Reactive streams, data and applications

Mar 30, 2017 · Nieuwegein, Netherlands

17:00 – 17:30 : Welcome

17:30 – 18:15  : Diner

18:15 – 18:55  : Streaming data technology in bioinformatics (Sven Warris)

18:55 – 19:10  : Pause

18:10 – 19:50  : Reactive Streams processing (Joost)

19:50 – 20:05 : Pause

20:05 – 20:45 : Spring 5 - Reactor (Teije and Steven)

20:45                : Drinks

Streaming data technology in bioinformatics (Sven Warris)

When it comes to large data streams and unstructured data, people usually think of twitter feeds, user profiling and Internet search engines. From science, the European particle accelerator is also well-known for generating huge amount of data. In another field a technological revolution is taking place which is maybe not that obvious for most people, but this field is very important for society: the Life Sciences. Big Farma, for example, is screening new molecules on a large scale with molecular simulations and 3D visualisations. In medical sciences, DNA of large groups of people are analysed for new disease associations and the genome for each particular cancer type is being reconstructed. In the Argo Life Sciences drones are being used for monitoring crop health and hundreds of sensors keep track of the quality of the soil.
With the group for Applied Bioinformatics at Wageningen University & Research we link DNA to crop properties such as growth, disease resistant and other important aspects of plant development.  We analyse terabytes of data on a weekly basis using large-scale compute facilities. In the coming years the amount of data will continue to grow in very rapid pace. And we are already struggling to keep up. That is why we keep investing in new technologies, such as graph databases, machine learning approaches and hardware such as GPUs and Xeon Phis. As we cannot store all intermediate results, streaming technologies are also becoming an important technology. Everything in our field needs become more efficient, faster and leaner.

Reactive Streams processing: what is it and how do you use it in production (Joost de Vries)

Stream processing has been getting more and more widely used recently. For the last years Joost has been bringing systems into production that use stream processing, reactive programming and functional programming. He'll give a quick introduction into understanding the key concepts of programming with Reactive Streams and an overview of the Reactive Streams ecosystem. And then share some war stories and best practices about using stream processing in production and about the journey towards becoming proficient in Reactive Streams programming with your team. Examples will be based both on server side stream programming on the JVM and on the client side in the browser with RxJs.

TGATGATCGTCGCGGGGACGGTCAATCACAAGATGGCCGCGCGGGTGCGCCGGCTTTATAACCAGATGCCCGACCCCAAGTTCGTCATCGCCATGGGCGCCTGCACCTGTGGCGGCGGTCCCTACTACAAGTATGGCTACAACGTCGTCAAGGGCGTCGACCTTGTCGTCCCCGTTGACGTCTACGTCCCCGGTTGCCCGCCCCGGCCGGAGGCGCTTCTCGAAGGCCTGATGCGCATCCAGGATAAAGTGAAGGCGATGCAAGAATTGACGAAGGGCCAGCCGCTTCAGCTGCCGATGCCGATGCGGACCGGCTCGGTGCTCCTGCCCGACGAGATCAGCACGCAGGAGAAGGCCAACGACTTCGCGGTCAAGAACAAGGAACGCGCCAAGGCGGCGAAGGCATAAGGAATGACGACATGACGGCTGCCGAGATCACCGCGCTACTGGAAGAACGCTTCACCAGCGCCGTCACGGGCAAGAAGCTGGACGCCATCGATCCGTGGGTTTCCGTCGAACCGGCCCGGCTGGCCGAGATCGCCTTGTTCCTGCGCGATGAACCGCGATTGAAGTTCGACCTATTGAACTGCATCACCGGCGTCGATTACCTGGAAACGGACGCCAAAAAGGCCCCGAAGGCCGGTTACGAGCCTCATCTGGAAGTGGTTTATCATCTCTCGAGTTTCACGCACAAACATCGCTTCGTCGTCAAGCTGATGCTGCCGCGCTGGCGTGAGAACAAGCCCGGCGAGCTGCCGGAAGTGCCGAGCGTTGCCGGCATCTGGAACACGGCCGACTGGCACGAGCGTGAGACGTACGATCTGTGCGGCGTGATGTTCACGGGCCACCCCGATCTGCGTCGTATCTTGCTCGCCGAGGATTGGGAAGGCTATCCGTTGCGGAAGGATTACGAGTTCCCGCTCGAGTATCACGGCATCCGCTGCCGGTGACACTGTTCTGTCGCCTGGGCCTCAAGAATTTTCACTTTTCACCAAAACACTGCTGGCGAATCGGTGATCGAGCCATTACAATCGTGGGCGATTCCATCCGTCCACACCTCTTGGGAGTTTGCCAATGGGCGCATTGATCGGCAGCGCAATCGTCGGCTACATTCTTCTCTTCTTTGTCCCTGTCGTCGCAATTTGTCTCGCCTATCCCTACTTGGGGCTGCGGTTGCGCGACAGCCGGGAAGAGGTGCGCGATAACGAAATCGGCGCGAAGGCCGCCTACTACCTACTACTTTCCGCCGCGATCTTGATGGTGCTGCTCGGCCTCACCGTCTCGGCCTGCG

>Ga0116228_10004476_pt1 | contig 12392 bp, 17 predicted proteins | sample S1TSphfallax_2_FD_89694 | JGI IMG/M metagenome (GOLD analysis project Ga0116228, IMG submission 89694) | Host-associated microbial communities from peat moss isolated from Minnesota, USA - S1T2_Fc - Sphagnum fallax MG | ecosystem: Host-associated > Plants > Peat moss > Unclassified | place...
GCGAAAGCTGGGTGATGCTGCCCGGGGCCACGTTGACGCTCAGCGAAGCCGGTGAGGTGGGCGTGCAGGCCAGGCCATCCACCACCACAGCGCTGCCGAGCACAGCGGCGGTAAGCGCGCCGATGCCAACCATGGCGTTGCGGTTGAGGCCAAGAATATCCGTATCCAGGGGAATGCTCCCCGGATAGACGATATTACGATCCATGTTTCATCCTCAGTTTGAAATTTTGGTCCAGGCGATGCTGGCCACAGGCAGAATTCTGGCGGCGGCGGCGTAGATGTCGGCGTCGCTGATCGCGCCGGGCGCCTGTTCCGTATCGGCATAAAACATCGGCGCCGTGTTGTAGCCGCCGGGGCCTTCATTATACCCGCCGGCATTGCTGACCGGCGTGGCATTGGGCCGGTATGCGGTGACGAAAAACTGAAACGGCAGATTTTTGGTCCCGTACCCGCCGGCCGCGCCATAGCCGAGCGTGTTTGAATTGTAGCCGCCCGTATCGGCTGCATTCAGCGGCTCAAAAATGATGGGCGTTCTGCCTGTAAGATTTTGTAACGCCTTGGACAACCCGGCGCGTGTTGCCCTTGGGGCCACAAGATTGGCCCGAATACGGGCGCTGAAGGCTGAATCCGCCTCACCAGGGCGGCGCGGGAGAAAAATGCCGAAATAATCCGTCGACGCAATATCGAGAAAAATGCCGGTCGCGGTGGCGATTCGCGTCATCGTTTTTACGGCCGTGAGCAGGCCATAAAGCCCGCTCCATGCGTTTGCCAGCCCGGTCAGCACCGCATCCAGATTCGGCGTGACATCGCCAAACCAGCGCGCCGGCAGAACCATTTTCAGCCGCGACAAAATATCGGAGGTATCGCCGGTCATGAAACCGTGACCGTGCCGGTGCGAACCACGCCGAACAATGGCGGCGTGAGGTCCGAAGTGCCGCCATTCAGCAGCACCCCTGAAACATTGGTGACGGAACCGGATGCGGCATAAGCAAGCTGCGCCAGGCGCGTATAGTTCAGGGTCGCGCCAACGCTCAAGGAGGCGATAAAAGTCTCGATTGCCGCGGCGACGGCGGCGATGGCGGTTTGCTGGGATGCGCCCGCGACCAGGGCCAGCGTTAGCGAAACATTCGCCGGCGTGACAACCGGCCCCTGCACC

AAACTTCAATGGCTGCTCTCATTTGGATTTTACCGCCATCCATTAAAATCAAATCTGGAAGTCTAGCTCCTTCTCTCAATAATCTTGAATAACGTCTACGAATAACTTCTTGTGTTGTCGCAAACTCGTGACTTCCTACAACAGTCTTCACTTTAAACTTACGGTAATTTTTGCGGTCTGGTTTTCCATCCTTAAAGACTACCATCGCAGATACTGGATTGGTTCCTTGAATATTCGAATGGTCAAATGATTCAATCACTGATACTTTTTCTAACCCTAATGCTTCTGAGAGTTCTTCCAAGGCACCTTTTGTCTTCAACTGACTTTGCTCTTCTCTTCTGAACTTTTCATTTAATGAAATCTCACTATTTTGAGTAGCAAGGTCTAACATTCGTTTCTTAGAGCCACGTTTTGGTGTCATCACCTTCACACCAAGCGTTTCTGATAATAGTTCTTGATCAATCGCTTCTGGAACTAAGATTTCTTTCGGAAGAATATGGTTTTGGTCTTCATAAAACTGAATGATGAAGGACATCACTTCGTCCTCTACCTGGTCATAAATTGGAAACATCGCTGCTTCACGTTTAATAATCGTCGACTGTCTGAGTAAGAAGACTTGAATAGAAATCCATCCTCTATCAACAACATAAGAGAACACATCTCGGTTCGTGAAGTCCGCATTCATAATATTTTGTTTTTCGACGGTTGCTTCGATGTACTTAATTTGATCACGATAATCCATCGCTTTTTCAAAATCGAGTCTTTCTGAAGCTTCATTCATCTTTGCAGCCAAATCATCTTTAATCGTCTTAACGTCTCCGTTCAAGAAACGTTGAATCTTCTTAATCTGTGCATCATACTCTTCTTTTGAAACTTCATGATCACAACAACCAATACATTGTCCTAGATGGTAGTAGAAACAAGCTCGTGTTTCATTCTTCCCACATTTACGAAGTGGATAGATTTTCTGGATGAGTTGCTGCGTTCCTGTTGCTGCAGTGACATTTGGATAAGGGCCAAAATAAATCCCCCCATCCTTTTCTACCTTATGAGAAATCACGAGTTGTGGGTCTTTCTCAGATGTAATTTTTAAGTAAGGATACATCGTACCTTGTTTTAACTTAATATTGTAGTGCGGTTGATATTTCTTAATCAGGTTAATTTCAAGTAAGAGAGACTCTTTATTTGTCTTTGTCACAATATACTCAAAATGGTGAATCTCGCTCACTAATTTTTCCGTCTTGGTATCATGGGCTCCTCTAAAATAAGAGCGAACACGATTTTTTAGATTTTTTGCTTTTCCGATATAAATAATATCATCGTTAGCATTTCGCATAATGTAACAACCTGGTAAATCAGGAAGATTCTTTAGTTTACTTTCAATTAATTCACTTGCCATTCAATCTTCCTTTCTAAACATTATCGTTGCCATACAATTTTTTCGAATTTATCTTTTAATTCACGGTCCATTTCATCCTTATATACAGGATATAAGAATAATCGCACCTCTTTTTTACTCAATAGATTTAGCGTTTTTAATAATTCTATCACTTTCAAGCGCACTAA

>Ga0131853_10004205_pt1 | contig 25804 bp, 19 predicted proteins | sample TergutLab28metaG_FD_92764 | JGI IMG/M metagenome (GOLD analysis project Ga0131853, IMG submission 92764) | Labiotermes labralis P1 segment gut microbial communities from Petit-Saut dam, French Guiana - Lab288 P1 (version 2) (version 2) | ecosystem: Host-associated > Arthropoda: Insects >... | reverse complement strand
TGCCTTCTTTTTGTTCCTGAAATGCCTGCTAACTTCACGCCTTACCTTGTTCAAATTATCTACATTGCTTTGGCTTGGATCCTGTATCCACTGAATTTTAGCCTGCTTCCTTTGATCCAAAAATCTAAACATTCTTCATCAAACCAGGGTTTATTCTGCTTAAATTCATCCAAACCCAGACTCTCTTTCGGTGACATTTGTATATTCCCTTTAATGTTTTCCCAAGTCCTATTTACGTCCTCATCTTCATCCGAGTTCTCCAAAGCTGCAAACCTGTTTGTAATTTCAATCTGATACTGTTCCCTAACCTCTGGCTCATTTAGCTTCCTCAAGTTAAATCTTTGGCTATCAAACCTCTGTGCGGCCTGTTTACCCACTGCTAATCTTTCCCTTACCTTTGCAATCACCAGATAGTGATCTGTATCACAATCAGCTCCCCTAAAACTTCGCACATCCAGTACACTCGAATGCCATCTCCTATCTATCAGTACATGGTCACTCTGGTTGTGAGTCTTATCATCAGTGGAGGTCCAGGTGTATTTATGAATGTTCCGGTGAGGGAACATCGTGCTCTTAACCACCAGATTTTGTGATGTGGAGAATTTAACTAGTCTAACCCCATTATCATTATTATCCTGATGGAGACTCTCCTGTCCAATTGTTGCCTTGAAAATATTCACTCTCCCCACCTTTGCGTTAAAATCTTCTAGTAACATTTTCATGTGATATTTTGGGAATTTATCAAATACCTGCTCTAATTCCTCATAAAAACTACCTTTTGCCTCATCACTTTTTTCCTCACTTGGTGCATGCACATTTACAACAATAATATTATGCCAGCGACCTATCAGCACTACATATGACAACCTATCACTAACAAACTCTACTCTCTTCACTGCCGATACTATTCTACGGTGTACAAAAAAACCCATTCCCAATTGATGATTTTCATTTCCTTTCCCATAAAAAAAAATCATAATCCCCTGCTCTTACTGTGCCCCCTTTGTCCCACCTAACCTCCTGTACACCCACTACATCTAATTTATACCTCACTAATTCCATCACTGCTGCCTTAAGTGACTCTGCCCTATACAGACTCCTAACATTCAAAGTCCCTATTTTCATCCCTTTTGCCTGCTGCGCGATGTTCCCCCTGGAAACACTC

Spring 5 - Reactor (Teije van Sloten and Steven Dijkxhoorn)

More and more you are hearing about reactive applications. Netflix and other big companies use this in order to process huge amounts of data and users. Reactive applications are designed to be scalable en resilient on a varying load. Streams of events and data are processed asynchronously with advanced feedback (backpressure).
Reactive Streams is an intiative from Netflix, TypeSafe and others in order to develop a standard for non-blocking asynchronous streams with backpressure. Right now there are already several implementations based on this standard: RxJava, Akka Streams, Vert.x and many more. Spring 5 makes use of a compatible Reactore Core.
This standard has a lot of advantages: The implementation is hiden for the user en it is provides a uniform interface for different frameworks. The 'function style' of this interface allows for a good bases of your application design.
In this presentation we will show exampes of Spring and Reactor in which we will demonstrate different aspects of Reactive Streams.

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